Archive | August 2010

The Act of Deception

In this public announcement, we have chosen to analyse the « Greek case », on the one hand because it seems indicative of what 2010 has in store for us, and on the other because it is a perfect illustration of the way in which news and information on the world crisis is moving towards « make-believe news » between blocs and interests which are increasingly in conflict. Clearly it is a « must » to learn how to decipher worldwide news and information in the months and years to come which will be a growing means of manipulatory activity. (GlobalEurope Anticipation Bulletin, N°42, February 16, 2010)

That is the passage from the Leap/E2020 report on the global systemic crisis that I really wanted to highlight in making the link to the article earlier. The increasing reliance on, and resort to, perception management practices (otherwise called “propaganda” or deception management) is only one of the most revealing characteristics of the Post-Enlightenment. An additional aspect of the Post-Enlightenment (or, decadence of the Age of Reason or Universal Reason, otherwise now called “post-modernity”) is the sense of the world as being something absurd, and not reasonable or rational at all.

Of these, the triumph of the Absurd is of a profounder character than the employment of narrow instrumentalist rationality to undermine the principle of universal reason, which is that “manipulatory activity” of perception management to which the authors of the article refer. Recently, I was reading a book by the great quantum physicist Werner Heisenberg called Physics and Philosophy: The Revolution in Modern Science.  On page 42 of the book, in which Heisenberg records the early years of Quantum Theory, I was struck by a passage that is profoundly meaningful:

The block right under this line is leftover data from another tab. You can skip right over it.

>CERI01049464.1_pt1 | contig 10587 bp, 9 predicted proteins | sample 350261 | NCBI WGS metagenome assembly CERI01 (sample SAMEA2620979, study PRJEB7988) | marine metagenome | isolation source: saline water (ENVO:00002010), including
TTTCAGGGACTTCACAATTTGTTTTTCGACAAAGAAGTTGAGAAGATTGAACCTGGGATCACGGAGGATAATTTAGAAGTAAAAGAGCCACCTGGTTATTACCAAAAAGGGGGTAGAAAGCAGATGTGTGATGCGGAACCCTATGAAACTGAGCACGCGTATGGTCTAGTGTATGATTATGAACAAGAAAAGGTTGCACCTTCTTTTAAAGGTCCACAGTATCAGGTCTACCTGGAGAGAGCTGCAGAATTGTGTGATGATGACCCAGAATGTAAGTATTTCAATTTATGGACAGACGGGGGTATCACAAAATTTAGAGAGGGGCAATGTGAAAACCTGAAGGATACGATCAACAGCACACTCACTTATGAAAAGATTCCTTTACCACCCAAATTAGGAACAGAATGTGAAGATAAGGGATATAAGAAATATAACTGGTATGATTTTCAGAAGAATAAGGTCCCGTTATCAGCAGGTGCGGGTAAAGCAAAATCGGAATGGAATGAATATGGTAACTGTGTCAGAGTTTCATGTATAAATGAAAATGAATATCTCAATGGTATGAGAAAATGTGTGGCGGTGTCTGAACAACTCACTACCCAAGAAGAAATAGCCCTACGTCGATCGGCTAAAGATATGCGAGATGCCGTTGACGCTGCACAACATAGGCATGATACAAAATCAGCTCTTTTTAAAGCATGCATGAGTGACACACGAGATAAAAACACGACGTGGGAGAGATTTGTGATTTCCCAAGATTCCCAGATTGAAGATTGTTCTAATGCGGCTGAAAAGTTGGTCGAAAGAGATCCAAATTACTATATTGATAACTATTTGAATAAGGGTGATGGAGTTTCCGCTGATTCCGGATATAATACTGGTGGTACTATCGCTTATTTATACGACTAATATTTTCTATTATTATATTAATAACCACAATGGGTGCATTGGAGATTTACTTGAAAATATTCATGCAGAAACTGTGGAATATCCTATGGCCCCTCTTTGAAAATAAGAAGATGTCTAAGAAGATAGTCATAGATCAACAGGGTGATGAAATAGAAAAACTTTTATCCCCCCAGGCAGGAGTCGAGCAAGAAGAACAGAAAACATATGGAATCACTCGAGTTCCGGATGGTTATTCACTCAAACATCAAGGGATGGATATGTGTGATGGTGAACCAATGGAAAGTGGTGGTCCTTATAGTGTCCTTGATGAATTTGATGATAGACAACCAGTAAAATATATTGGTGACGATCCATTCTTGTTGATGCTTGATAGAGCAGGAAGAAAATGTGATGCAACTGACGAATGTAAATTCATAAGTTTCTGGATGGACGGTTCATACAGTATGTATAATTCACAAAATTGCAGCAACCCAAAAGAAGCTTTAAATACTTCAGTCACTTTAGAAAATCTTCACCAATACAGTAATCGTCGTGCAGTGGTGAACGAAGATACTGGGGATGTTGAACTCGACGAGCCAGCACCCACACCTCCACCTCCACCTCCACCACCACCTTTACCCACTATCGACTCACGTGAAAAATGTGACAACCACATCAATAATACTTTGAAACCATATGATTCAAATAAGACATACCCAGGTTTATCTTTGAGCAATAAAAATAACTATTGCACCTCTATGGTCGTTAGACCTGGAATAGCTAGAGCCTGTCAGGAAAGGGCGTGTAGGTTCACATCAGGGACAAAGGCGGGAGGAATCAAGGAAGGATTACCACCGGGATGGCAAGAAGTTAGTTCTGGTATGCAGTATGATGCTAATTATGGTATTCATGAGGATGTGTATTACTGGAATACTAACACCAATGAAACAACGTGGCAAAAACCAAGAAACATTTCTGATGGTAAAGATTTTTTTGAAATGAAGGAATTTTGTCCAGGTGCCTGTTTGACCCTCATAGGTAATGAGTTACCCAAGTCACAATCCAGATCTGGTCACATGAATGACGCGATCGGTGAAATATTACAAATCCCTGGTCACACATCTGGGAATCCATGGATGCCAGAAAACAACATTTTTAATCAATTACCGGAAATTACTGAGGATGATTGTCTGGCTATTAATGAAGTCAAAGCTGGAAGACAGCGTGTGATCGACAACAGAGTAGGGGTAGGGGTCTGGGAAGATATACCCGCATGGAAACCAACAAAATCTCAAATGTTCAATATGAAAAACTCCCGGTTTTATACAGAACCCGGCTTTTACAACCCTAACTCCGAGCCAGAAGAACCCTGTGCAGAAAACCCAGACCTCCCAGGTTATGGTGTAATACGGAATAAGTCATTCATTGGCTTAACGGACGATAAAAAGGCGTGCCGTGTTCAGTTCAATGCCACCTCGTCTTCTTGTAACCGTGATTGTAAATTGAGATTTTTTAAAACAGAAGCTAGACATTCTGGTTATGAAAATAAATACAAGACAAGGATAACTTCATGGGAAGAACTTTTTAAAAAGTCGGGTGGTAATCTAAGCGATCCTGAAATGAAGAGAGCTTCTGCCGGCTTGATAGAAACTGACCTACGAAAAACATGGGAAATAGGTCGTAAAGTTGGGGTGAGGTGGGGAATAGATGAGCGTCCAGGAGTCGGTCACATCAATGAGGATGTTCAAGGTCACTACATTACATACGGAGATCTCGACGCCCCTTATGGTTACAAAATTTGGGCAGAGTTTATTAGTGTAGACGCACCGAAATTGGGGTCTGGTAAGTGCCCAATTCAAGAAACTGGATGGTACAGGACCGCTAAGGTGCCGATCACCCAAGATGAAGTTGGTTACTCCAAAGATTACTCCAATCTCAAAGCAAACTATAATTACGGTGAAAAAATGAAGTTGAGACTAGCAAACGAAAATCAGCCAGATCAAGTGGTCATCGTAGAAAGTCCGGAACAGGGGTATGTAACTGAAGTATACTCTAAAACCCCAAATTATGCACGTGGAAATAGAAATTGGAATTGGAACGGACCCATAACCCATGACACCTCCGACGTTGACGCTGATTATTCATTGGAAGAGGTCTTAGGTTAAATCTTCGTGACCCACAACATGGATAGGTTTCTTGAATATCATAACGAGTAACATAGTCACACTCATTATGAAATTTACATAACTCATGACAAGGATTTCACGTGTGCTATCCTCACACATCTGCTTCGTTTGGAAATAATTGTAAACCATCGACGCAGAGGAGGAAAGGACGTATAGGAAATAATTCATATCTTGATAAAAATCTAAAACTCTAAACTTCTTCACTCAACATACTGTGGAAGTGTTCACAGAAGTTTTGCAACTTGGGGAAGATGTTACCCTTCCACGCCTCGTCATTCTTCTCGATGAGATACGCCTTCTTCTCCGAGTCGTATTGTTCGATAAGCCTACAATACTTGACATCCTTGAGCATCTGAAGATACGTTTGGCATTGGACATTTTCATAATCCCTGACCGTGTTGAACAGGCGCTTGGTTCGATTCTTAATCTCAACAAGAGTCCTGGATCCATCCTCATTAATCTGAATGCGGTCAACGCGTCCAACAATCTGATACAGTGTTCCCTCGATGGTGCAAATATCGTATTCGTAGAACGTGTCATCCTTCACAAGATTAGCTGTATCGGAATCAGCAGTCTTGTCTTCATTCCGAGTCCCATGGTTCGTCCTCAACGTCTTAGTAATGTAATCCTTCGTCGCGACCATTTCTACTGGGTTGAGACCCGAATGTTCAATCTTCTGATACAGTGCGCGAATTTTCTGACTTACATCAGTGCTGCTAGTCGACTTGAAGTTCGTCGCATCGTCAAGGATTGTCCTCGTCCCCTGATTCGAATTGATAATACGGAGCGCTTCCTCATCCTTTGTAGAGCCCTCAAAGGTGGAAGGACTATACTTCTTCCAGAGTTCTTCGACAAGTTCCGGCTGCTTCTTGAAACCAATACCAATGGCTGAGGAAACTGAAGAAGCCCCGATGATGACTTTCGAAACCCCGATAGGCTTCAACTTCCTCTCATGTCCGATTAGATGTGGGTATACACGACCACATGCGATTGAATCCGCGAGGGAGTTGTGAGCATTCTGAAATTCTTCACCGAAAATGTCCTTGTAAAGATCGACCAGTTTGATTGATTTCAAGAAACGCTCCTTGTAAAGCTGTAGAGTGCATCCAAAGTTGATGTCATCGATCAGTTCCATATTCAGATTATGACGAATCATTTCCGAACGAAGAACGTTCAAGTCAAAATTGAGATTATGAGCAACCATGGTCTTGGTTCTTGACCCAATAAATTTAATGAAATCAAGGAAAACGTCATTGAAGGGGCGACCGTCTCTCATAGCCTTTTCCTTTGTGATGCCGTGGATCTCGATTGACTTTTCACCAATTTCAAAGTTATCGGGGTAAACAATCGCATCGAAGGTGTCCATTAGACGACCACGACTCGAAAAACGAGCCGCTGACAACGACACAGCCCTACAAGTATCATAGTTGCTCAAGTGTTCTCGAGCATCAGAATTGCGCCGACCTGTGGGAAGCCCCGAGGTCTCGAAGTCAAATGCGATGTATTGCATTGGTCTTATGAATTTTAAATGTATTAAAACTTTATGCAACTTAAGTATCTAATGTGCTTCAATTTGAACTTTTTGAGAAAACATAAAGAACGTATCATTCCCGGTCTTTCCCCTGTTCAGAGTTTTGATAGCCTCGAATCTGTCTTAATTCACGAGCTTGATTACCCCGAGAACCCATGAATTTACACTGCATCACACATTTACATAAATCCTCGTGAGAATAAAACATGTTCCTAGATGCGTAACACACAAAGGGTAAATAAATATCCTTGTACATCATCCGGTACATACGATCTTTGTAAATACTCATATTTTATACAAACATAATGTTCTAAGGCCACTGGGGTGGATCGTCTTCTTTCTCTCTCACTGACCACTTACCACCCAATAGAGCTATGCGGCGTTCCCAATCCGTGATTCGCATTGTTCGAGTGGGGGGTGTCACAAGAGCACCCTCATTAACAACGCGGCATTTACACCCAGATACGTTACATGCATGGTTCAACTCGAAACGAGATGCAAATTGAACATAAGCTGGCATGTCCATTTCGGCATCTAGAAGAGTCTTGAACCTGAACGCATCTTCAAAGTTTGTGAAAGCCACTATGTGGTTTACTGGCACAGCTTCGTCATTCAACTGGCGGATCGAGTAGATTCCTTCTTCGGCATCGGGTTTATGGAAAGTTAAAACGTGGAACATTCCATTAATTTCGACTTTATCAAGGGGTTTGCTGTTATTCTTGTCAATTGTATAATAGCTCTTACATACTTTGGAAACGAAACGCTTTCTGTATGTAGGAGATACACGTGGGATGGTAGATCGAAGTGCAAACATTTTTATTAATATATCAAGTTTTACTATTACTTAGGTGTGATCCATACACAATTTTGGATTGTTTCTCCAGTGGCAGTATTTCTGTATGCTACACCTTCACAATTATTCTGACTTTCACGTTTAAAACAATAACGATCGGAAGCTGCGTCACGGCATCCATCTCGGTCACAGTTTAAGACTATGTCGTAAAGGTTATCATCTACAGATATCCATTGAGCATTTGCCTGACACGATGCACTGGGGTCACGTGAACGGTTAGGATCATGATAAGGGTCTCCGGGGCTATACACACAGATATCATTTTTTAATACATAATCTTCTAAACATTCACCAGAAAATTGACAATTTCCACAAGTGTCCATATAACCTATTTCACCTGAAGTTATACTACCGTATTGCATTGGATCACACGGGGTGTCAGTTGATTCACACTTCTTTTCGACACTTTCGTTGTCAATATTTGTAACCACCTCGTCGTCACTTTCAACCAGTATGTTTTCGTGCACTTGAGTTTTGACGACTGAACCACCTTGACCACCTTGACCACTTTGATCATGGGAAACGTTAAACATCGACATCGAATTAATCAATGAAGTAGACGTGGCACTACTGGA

“I remember discussions with Bohr [Niels Bohr] which went through many hours till very late at night and ended almost in despair; and when at the end of the discussion I went alone for a walk in the neighboring park I repeated to myself again and again the question: Can nature possibly be as absurd as it seemed to us in these atomic experiments?”

This growing sense of nature and the cosmos as being “absurd” strikes at the core principle of the Modern Era: Universal Reason (and the principle of universality generally). Nietzsche, earlier, was already alert to the trend in the logic of events departing from universality and towards the triumph of the absurd.  The resistance of many earlier physicists to Quantum Mechanics and its implications (including the resistance of the great Einstein) arose from a continuing and conservative commitment to the core principle of the Modern Era — Universal Reason — the conviction that nature and the cosmos were ultimately rational and very much like a clockwork mechanism, and that the human mind should faithfully reflect this universal orderliness. In Einstein’s case, this conviction was expressed in his succinct objection to Quantum Theory: “The Lord God does not play dice with the world”. And, in that sense, Einstein was very much one of the last great Newtonian scientists.  Heisenberg’s “revolution in modern science” in this sense of nature’s essential “absurdity”  is basically a negation of the principle of Universal Reason as being sufficient and complete in itself.

Now, this trend in science (and philosophy) is paralleled in popular culture, especially after the First World War. Quite evidently, it has nothing to do directly with developments in science and physics. The triumph of the absurd over universal reason has a different root source than in the realm of ideas. The word “absurd” is ancient and comes from the Babylonian word “absu” or “apsu”, which forms the meaning of our word “abyss” (and “abysmal”, which is the feeling Heisenberg describes as his “despair” above). The Greek word for abyss is “chaos” — the Great Nothingness. Chaos only means “disorder” in that sense.  There is no order because there is nothing to order. Chaos has the same meaning as the formless and infinite and irrational (without limits or boundaries, ends or beginnings, and therefore without definition). The present mood of nihilism in late modern life and society is the irruption of the Absurd. It is the self-negation (which you may also call “suicide”) of the Modern Era. The trend is not being led by human beings. We are only its responders or respondees, more or less adequate to the challenge it presents to our society’s (indeed, our planet’s) continued existence. The irruption of the absurd not only has the same meaning as “nihilism”, but also of “apocalyptic,” in the sense of an unveiling or disclosure.